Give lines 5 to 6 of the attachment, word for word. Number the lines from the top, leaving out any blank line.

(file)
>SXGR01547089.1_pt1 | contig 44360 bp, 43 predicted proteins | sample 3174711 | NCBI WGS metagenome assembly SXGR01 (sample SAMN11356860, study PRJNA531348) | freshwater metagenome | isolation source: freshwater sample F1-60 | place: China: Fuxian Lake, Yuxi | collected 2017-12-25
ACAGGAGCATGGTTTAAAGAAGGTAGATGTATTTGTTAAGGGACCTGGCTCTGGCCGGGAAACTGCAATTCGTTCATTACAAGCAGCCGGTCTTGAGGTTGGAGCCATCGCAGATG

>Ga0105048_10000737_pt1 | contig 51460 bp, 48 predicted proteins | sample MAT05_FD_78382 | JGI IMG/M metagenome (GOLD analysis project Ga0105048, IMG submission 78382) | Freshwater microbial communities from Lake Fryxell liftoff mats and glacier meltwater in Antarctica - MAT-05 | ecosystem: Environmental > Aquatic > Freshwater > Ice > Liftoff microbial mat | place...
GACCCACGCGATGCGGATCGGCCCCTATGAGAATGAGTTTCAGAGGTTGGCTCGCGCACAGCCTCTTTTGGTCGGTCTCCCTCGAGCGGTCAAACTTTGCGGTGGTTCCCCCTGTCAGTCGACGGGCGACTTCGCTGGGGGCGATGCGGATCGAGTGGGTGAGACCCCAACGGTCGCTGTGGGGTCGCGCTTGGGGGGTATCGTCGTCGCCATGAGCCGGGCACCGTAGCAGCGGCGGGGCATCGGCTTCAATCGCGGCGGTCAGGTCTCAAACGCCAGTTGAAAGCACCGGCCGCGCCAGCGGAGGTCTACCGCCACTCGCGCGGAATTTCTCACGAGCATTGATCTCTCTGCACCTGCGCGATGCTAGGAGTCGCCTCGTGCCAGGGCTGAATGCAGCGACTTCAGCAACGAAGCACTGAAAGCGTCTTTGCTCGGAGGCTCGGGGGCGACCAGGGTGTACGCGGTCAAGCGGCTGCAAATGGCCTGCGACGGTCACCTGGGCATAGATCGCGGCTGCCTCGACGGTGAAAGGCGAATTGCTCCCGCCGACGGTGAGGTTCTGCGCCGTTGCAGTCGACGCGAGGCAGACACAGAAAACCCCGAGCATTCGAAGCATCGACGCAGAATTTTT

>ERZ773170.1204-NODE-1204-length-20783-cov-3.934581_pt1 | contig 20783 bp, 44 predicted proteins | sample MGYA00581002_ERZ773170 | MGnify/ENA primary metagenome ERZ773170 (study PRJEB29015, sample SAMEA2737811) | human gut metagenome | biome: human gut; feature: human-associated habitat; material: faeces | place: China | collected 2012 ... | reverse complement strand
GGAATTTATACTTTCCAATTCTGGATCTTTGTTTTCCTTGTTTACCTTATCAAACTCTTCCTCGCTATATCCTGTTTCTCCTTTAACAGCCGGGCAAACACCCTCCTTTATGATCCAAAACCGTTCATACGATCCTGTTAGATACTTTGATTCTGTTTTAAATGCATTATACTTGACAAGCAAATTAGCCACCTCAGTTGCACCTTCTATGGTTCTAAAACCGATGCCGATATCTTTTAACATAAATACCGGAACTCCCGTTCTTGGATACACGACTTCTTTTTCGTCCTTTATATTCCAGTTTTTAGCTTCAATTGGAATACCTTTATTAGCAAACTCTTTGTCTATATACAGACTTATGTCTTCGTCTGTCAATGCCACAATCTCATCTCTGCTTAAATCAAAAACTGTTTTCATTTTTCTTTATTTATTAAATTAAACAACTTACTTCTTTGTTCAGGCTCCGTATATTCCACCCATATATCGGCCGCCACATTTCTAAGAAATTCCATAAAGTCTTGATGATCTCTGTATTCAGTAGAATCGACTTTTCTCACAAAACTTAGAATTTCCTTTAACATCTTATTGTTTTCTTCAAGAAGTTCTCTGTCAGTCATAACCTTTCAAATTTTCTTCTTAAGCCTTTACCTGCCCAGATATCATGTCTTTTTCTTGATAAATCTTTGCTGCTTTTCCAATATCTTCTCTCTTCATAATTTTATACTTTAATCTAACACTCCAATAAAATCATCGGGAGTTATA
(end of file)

>ERZ773170.1204-NODE-1204-length-20783-cov-3.934581_pt1 | contig 20783 bp, 44 predicted proteins | sample MGYA00581002_ERZ773170 | MGnify/ENA primary metagenome ERZ773170 (study PRJEB29015, sample SAMEA2737811) | human gut metagenome | biome: human gut; feature: human-associated habitat; material: faeces | place: China | collected 2012 ... | reverse complement strand
GGAATTTATACTTTCCAATTCTGGATCTTTGTTTTCCTTGTTTACCTTATCAAACTCTTCCTCGCTATATCCTGTTTCTCCTTTAACAGCCGGGCAAACACCCTCCTTTATGATCCAAAACCGTTCATACGATCCTGTTAGATACTTTGATTCTGTTTTAAATGCATTATACTTGACAAGCAAATTAGCCACCTCAGTTGCACCTTCTATGGTTCTAAAACCGATGCCGATATCTTTTAACATAAATACCGGAACTCCCGTTCTTGGATACACGACTTCTTTTTCGTCCTTTATATTCCAGTTTTTAGCTTCAATTGGAATACCTTTATTAGCAAACTCTTTGTCTATATACAGACTTATGTCTTCGTCTGTCAATGCCACAATCTCATCTCTGCTTAAATCAAAAACTGTTTTCATTTTTCTTTATTTATTAAATTAAACAACTTACTTCTTTGTTCAGGCTCCGTATATTCCACCCATATATCGGCCGCCACATTTCTAAGAAATTCCATAAAGTCTTGATGATCTCTGTATTCAGTAGAATCGACTTTTCTCACAAAACTTAGAATTTCCTTTAACATCTTATTGTTTTCTTCAAGAAGTTCTCTGTCAGTCATAACCTTTCAAATTTTCTTCTTAAGCCTTTACCTGCCCAGATATCATGTCTTTTTCTTGATAAATCTTTGCTGCTTTTCCAATATCTTCTCTCTTCATAATTTTATACTTTAATCTAACACTCCAATAAAATCATCGGGAGTTATA